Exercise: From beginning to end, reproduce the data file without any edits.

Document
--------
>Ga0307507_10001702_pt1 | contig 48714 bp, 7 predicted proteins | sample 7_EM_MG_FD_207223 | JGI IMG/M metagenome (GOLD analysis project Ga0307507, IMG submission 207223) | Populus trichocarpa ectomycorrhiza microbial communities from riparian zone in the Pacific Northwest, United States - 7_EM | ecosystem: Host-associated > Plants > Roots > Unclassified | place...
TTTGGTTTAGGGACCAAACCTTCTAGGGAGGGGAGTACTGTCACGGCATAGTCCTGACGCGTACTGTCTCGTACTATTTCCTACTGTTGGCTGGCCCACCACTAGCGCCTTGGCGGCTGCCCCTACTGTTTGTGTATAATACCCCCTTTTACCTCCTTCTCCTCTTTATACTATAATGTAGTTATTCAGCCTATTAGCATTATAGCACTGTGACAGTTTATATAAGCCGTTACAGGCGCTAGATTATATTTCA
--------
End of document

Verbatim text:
>Ga0307507_10001702_pt1 | contig 48714 bp, 7 predicted proteins | sample 7_EM_MG_FD_207223 | JGI IMG/M metagenome (GOLD analysis project Ga0307507, IMG submission 207223) | Populus trichocarpa ectomycorrhiza microbial communities from riparian zone in the Pacific Northwest, United States - 7_EM | ecosystem: Host-associated > Plants > Roots > Unclassified | place...
TTTGGTTTAGGGACCAAACCTTCTAGGGAGGGGAGTACTGTCACGGCATAGTCCTGACGCGTACTGTCTCGTACTATTTCCTACTGTTGGCTGGCCCACCACTAGCGCCTTGGCGGCTGCCCCTACTGTTTGTGTATAATACCCCCTTTTACCTCCTTCTCCTCTTTATACTATAATGTAGTTATTCAGCCTATTAGCATTATAGCACTGTGACAGTTTATATAAGCCGTTACAGGCGCTAGATTATATTTCA